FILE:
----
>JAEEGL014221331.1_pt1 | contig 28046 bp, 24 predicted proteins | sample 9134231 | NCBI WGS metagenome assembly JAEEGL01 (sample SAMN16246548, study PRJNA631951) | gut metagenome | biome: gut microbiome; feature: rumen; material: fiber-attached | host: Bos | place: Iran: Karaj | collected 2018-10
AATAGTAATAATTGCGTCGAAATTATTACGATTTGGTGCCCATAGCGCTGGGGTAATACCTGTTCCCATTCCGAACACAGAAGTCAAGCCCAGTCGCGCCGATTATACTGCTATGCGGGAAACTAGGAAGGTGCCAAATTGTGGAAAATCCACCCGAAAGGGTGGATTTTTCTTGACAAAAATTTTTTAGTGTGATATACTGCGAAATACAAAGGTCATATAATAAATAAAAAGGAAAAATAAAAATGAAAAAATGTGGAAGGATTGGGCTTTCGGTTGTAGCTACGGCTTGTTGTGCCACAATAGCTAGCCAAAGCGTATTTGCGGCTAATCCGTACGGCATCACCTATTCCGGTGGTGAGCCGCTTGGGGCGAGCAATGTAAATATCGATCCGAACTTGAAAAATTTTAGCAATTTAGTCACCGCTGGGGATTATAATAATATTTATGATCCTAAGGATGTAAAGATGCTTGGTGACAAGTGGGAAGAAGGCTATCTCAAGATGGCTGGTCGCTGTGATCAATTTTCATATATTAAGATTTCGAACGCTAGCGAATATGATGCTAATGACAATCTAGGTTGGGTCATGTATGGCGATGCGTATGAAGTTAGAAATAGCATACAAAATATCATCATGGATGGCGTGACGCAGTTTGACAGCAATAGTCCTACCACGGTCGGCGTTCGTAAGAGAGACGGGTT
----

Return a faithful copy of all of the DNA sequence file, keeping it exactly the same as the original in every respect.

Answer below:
>JAEEGL014221331.1_pt1 | contig 28046 bp, 24 predicted proteins | sample 9134231 | NCBI WGS metagenome assembly JAEEGL01 (sample SAMN16246548, study PRJNA631951) | gut metagenome | biome: gut microbiome; feature: rumen; material: fiber-attached | host: Bos | place: Iran: Karaj | collected 2018-10
AATAGTAATAATTGCGTCGAAATTATTACGATTTGGTGCCCATAGCGCTGGGGTAATACCTGTTCCCATTCCGAACACAGAAGTCAAGCCCAGTCGCGCCGATTATACTGCTATGCGGGAAACTAGGAAGGTGCCAAATTGTGGAAAATCCACCCGAAAGGGTGGATTTTTCTTGACAAAAATTTTTTAGTGTGATATACTGCGAAATACAAAGGTCATATAATAAATAAAAAGGAAAAATAAAAATGAAAAAATGTGGAAGGATTGGGCTTTCGGTTGTAGCTACGGCTTGTTGTGCCACAATAGCTAGCCAAAGCGTATTTGCGGCTAATCCGTACGGCATCACCTATTCCGGTGGTGAGCCGCTTGGGGCGAGCAATGTAAATATCGATCCGAACTTGAAAAATTTTAGCAATTTAGTCACCGCTGGGGATTATAATAATATTTATGATCCTAAGGATGTAAAGATGCTTGGTGACAAGTGGGAAGAAGGCTATCTCAAGATGGCTGGTCGCTGTGATCAATTTTCATATATTAAGATTTCGAACGCTAGCGAATATGATGCTAATGACAATCTAGGTTGGGTCATGTATGGCGATGCGTATGAAGTTAGAAATAGCATACAAAATATCATCATGGATGGCGTGACGCAGTTTGACAGCAATAGTCCTACCACGGTCGGCGTTCGTAAGAGAGACGGGTT